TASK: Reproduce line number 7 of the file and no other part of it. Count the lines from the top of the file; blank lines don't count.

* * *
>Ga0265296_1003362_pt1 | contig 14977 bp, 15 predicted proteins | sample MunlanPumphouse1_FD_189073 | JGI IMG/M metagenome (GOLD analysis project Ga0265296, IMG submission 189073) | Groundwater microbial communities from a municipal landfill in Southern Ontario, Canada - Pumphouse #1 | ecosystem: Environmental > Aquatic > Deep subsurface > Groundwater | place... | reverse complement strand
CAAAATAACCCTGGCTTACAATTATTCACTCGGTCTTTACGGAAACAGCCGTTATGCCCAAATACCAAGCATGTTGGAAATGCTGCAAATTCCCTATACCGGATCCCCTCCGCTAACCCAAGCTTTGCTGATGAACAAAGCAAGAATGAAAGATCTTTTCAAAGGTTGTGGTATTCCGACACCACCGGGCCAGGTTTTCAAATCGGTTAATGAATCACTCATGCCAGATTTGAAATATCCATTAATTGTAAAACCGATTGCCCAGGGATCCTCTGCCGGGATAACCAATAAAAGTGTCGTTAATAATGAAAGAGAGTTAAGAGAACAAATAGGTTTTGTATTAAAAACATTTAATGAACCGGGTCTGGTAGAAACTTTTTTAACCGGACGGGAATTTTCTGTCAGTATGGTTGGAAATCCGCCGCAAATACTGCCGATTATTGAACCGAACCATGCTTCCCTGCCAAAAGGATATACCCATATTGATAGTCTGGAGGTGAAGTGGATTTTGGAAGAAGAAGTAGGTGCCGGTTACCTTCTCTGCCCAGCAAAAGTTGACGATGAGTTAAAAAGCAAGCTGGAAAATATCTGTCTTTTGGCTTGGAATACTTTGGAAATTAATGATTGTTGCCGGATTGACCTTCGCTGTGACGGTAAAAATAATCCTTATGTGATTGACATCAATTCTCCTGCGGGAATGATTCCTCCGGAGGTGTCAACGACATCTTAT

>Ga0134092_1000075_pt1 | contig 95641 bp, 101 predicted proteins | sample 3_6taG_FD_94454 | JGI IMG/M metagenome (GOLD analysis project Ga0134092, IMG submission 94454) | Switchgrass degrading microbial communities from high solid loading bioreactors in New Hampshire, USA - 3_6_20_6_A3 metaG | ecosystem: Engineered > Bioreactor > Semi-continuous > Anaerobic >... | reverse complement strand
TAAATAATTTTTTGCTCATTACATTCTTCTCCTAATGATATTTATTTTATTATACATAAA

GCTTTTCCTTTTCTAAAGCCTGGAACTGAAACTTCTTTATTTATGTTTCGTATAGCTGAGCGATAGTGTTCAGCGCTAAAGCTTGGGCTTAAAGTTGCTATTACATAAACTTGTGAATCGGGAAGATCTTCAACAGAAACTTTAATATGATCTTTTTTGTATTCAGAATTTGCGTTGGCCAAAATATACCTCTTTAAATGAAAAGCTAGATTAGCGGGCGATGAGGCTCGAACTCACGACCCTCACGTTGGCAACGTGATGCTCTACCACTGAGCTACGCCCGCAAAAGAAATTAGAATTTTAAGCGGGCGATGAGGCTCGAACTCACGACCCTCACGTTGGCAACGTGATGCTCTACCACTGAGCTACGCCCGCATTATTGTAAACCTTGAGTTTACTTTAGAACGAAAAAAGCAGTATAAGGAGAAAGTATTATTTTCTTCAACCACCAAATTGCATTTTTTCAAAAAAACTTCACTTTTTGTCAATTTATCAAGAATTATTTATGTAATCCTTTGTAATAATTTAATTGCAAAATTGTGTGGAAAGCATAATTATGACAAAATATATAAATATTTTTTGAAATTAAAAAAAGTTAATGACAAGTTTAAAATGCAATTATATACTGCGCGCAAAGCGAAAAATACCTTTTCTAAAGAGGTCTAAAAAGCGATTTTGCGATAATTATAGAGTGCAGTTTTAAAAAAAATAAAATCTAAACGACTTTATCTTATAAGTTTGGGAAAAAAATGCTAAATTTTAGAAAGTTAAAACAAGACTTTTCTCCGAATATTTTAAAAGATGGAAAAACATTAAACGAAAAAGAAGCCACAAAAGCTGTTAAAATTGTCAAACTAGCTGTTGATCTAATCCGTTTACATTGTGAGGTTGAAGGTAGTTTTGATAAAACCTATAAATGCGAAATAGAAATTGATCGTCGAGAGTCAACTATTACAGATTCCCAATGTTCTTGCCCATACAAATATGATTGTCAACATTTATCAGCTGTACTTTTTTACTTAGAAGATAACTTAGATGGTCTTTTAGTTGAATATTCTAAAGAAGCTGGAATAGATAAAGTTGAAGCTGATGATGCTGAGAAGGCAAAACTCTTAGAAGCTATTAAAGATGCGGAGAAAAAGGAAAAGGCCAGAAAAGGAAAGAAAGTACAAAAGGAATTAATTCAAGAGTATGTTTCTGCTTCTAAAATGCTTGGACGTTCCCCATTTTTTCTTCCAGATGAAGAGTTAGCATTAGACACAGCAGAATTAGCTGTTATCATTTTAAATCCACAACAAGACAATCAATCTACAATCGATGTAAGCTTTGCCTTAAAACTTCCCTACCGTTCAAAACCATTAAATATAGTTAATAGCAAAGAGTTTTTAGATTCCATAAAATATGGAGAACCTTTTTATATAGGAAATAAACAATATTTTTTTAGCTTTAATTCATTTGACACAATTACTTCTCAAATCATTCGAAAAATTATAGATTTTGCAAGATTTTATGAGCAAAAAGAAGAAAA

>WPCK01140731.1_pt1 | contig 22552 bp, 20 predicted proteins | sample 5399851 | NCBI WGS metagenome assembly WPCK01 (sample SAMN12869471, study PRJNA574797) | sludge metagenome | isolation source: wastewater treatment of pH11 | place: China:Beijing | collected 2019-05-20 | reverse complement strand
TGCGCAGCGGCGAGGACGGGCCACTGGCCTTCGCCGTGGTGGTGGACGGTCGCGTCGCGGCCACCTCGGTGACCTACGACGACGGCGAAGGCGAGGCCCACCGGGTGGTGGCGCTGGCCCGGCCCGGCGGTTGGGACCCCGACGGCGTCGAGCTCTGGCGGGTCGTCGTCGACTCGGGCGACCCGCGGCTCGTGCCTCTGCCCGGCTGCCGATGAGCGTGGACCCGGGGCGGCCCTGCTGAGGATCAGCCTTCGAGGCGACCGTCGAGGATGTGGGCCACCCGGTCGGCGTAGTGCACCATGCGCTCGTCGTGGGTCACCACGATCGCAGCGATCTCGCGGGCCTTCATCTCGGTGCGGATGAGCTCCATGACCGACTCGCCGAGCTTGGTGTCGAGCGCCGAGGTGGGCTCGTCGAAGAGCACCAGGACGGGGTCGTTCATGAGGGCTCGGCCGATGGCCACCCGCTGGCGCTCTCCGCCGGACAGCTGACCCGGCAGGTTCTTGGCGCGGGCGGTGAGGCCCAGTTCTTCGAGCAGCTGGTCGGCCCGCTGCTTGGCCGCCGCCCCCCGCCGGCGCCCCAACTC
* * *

TGCGCAGCGGCGAGGACGGGCCACTGGCCTTCGCCGTGGTGGTGGACGGTCGCGTCGCGGCCACCTCGGTGACCTACGACGACGGCGAAGGCGAGGCCCACCGGGTGGTGGCGCTGGCCCGGCCCGGCGGTTGGGACCCCGACGGCGTCGAGCTCTGGCGGGTCGTCGTCGACTCGGGCGACCCGCGGCTCGTGCCTCTGCCCGGCTGCCGATGAGCGTGGACCCGGGGCGGCCCTGCTGAGGATCAGCCTTCGAGGCGACCGTCGAGGATGTGGGCCACCCGGTCGGCGTAGTGCACCATGCGCTCGTCGTGGGTCACCACGATCGCAGCGATCTCGCGGGCCTTCATCTCGGTGCGGATGAGCTCCATGACCGACTCGCCGAGCTTGGTGTCGAGCGCCGAGGTGGGCTCGTCGAAGAGCACCAGGACGGGGTCGTTCATGAGGGCTCGGCCGATGGCCACCCGCTGGCGCTCTCCGCCGGACAGCTGACCCGGCAGGTTCTTGGCGCGGGCGGTGAGGCCCAGTTCTTCGAGCAGCTGGTCGGCCCGCTGCTTGGCCGCCGCCCCCCGCCGGCGCCCCAACTC